We Five - Topic

There Stands the Door: The Best of We Five Play

Though "You Were on My Mind" was one of the first and best big folk-rock hits, We Five's reputation as early folk-rock pioneers has suffered from the abundance of weak and ill-suited pop material on the spotty two LPs recorded by the original lineup. It's no exaggeration to hail the 22-track There Stands the Door as a major rehabilitation of the group's legacy. That's due both to the wise selection of their best and most folk-rock-oriented material, and to the inclusion of eight previously unissued cuts (and one non-LP A-side) that do much to fill out a fairer portrait of the group's strengths. Instead of sounding like a wildly erratic outfit prone to interpreting too many pop standards and show tunes, this cherry-picked anthology shows them more as a highly worthwhile, if a little lightweight, early folk-rock group who helped innovate the male-female harmonies characteristic of early San Francisco folk-rock in particular. The CD focuses both on the group's best original material (often penned by John Stewart's brother Mike Stewart) and their most appropriate choices of folky songs to cover, including several compositions by John Stewart and an obscure tune (the previously unissued "What'cha Gonna Do") co-written by Bob Gibson, Shel Silverstein, and Fred Neil. All but a couple of the tracks were recorded prior to the first lineup's dissolution in spring 1967, and Beverly Bivens' vocals in particular anticipate aspects of the San Francisco folk-rock singing heard in early Jefferson Airplane recordings, particularly on the 1966 single "You Let a Love Burn Out." From the same year, the non-LP single "There Stands the Door" hints at some more musically and lyrically adventurous directions that went unexplored, even if its adventurousness is fairly mild compared to that of the Airplane. True, "You Were on My Mind" remains the best track they ever did by some distance. But much more than their original LPs, There Stands the Door stands as their true best-of, and if its concentration on folk-rock gives a somewhat incomplete document of their eclectic repertoire, it does indisputably focus on the best of that repertoire. Note that a couple of the unissued tracks (judiciously placed at the end of the CD) are actually taken from recordings they made for Coke commercials; while they're hardly emblematic of the group at their best, they certainly are rare and thus to be welcomed by hardcore collectors. A more significant bonus is Alec Palao's extensive annotation, in which first-hand interviews with surviving bandmembers do much to flesh out the history of this ill-documented group. ~ Richie Unterberger, Rovi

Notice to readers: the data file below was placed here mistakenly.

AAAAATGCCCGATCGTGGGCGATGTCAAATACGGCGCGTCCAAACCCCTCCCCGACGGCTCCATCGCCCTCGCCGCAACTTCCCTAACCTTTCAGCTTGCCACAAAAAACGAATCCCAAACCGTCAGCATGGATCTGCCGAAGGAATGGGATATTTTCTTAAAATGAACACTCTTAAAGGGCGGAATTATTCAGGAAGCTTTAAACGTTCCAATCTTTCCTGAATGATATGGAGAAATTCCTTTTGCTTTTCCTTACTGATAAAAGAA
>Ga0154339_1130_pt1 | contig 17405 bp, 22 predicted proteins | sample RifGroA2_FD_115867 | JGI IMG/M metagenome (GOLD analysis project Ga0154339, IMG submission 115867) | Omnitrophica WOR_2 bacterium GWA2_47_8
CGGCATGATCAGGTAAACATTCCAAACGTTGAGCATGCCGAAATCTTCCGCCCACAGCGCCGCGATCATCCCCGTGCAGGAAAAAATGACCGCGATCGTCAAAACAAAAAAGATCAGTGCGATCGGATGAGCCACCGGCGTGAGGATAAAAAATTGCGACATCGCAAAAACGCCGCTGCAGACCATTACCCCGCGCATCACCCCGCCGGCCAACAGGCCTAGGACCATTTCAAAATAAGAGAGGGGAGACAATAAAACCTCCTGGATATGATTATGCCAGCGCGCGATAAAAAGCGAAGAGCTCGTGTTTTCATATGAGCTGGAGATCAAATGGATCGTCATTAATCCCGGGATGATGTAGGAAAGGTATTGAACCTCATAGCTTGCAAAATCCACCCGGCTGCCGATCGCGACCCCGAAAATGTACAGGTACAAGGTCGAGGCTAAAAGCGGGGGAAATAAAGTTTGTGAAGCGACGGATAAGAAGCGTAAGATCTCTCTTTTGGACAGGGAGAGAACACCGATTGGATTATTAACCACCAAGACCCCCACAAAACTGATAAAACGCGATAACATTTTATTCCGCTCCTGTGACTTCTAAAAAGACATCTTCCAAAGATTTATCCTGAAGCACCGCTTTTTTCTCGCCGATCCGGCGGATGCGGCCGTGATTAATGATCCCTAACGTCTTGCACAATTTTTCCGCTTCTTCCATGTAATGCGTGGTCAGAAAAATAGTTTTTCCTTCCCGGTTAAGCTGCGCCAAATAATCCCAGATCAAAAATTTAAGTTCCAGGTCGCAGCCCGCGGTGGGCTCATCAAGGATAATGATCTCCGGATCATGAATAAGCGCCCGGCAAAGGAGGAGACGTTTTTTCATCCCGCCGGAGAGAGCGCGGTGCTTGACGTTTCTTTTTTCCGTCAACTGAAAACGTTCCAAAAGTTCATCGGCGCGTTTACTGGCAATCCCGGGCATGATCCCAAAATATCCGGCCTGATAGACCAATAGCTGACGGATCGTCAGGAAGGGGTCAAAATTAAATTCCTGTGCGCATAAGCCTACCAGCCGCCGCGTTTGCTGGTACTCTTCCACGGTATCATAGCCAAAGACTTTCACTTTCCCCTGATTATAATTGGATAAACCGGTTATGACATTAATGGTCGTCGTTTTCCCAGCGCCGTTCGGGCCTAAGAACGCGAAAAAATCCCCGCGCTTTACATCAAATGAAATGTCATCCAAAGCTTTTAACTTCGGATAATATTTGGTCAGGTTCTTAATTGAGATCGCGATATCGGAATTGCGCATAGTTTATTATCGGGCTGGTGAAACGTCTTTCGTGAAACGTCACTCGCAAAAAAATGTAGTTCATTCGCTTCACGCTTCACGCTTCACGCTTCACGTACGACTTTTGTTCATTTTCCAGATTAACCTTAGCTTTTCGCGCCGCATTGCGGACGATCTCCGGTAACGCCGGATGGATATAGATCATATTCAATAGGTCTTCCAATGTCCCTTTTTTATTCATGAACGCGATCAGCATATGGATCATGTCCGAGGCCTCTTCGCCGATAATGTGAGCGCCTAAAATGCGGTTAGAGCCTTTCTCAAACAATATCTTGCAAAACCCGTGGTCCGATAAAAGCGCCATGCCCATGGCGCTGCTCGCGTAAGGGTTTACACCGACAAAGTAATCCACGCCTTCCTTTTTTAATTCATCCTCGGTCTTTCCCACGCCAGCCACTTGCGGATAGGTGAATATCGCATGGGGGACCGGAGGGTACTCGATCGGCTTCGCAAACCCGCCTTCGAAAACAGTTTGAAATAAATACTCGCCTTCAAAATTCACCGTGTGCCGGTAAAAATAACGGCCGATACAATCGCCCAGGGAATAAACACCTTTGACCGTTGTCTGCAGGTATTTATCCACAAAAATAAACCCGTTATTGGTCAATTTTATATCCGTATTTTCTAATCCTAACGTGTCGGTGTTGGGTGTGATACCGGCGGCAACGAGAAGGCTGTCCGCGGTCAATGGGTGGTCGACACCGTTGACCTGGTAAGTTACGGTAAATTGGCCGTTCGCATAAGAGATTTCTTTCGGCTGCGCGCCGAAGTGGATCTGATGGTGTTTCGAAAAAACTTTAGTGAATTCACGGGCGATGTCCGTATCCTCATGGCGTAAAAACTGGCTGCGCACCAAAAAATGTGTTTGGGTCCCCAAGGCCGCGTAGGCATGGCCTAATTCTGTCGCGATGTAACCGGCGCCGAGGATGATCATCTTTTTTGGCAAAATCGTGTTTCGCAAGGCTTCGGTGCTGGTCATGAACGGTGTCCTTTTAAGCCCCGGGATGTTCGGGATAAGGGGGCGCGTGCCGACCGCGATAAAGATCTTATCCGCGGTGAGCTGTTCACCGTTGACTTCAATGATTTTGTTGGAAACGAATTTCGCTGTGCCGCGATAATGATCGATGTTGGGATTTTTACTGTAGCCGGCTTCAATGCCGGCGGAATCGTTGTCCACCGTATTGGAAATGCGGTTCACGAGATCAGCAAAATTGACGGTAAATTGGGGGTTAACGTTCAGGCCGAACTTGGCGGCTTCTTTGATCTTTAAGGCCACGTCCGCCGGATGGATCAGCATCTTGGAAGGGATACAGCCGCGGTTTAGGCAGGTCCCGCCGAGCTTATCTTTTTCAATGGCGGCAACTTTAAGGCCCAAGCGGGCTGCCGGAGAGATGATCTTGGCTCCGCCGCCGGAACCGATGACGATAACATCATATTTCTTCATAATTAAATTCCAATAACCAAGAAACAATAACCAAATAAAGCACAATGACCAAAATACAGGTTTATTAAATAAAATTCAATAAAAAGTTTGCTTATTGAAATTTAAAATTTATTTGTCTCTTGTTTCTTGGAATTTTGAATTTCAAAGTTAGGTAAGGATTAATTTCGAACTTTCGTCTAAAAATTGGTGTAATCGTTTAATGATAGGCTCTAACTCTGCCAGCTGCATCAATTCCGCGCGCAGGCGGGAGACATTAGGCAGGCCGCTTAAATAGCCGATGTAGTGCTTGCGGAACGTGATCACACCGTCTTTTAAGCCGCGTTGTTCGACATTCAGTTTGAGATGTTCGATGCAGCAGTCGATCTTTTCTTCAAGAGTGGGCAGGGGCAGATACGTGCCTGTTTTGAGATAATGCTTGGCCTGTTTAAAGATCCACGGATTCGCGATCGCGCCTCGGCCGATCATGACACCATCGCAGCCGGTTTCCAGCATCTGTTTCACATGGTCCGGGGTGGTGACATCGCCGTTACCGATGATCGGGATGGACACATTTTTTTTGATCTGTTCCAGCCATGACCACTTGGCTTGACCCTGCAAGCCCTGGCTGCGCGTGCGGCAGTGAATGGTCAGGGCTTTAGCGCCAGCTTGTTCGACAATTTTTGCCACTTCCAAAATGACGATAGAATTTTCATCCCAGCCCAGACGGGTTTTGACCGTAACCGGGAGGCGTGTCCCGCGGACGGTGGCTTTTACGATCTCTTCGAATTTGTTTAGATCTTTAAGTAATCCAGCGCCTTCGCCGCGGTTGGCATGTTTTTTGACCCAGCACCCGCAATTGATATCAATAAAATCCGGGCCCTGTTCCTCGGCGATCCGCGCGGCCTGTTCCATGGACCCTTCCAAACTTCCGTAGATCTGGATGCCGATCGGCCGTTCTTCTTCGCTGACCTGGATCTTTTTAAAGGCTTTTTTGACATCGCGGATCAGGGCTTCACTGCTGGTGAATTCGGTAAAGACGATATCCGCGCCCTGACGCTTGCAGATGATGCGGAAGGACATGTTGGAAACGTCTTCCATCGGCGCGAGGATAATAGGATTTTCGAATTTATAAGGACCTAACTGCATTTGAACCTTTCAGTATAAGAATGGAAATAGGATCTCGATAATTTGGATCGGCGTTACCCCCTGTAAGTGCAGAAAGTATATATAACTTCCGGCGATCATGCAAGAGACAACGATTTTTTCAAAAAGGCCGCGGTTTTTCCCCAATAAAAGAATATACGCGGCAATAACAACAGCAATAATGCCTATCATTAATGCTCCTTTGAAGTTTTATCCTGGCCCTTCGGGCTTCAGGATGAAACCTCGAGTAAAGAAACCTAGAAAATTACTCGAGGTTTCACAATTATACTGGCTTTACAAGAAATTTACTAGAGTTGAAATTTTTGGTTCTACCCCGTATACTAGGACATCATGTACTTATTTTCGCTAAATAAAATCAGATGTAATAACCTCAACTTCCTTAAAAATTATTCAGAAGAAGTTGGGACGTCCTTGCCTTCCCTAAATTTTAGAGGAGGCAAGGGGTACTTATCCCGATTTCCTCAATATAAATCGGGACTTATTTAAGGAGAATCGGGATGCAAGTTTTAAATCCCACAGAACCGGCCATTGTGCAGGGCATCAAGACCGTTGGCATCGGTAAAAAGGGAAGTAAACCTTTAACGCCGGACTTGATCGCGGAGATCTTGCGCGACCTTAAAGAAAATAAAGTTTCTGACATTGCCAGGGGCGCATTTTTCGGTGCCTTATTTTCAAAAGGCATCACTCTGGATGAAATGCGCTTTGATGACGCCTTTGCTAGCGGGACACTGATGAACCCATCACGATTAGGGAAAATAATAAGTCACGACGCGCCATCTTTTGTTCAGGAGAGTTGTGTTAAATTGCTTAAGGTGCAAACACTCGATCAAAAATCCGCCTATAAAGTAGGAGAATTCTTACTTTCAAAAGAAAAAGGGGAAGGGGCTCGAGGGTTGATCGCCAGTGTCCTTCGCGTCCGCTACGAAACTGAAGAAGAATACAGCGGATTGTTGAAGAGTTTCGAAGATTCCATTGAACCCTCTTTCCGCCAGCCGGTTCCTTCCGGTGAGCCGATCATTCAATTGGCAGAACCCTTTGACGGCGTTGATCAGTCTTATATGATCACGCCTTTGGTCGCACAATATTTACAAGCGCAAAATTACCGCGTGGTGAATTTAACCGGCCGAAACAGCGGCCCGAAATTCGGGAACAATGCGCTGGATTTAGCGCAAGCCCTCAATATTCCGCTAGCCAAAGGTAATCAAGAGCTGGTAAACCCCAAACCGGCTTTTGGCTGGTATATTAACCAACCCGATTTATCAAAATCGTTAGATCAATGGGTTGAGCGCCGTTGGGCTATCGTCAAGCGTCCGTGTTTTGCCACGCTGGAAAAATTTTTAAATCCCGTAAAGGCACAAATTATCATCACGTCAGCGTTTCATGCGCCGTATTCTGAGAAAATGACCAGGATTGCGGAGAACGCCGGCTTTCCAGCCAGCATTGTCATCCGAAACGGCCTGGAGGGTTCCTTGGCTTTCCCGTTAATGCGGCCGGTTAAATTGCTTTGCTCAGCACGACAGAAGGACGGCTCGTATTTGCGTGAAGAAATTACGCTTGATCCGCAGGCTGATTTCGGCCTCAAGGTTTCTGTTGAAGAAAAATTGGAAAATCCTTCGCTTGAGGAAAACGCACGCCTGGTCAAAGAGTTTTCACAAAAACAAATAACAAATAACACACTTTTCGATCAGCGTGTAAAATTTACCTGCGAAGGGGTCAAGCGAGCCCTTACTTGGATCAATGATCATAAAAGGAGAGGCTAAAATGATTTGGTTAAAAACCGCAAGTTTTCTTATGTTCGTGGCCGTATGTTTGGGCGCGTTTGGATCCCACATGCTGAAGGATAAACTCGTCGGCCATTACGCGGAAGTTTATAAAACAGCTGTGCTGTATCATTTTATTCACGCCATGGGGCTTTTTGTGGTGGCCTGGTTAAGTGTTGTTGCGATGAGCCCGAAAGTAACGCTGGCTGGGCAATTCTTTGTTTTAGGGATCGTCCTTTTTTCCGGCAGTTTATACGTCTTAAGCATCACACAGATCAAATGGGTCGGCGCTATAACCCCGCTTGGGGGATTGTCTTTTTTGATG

You Were on My Mind/Make Someone Happy Play

Although often overshadowed by the Los Angeles and New York folk-rock scenes, San Francisco also contributed several notable bands. Among them are We Five, featuring Mike Stewart (vocals/guitar/banjo) -- brother of Kingston Trio member John Stewart -- Peter Fullerton (vocals/bass), Beverly Bivens (vocals), Bob Jones (guitar/vocals), and Jerry Bergan (guitar/vocals). The quintet was among the first Bay Area groups to have chart success merging acoustic-based folk music with electric instrumentation. This single CD, from mail-order archivists Collector's Choice Music, contains the quintet's first two long-players: You Were on My Mind and Make Someone Happy. Both titles are similar in style and content, charting the linear progression of pop music and its fusion with folk, rock & roll, and post-bop jazz. We Five shared this trait with more than a few of their regional contemporaries, including the pre-psychedelic Jefferson Airplane. The two even shared material -- most notably covers of "High Flying Bird" and "Let's Get Together" -- the band's final Top 40 hit. The song's author, Chet Powers (aka Jesse Oris Farrow, aka Dino Valente) also had direct ties to the Northern California folk scene as a member of Quicksilver Messenger Service. The band's infectious pop renderings also include several show tunes as well. "Somewhere" (West Side Story) and "My Favorite Things" (The Sound of Music), as well as the up-tempo and freewheeling "I Got Plenty o' Nuttin'" (Porgy and Bess) are among the exceptional adaptations from the stage and screen. Equally impressive are Bivens harmony lead vocals on an achingly haunting "Inchworm" (Hans Christian Andersen). The velveteen melody dances within Bivens voice with childlike awe and wisdom. A more subtle influence heard throughout is rooted in pop-jazz -- such as the Jobim-influenced samba heard on the title track from Make Someone Happy. The percussive rhythms and opaque sonic terrain make a perfect contrast for the light and chirpy vocals that are most reminiscent of Signe Anderson's tenure with the folky Jefferson Airplane before the acid had kicked in. Another successful fusion of jazz and pop is the cover of Vince Guaraldi's "Cast Your Fate to the Wind." The easygoing melody is perfectly suited to We Five's nimble delivery style and stands as one of the least-dated-sounding pieces on this two-fer. In light of the strength in the lesser-known material, the band's one big hit, "You Were on My Mind," quite frankly pales by contrast. However, it stands as a prime example of the genre-bending sound of We Five. This incipient version of the combo actually disbanded almost a year before the release of Make Someone Happy in early 1968. However, legalities kept the name alive well into the 21st century, despite only Jerry Burgan remaining from the incarnation of We Five heard on these recordings. ~ Lindsay Planer, Rovi
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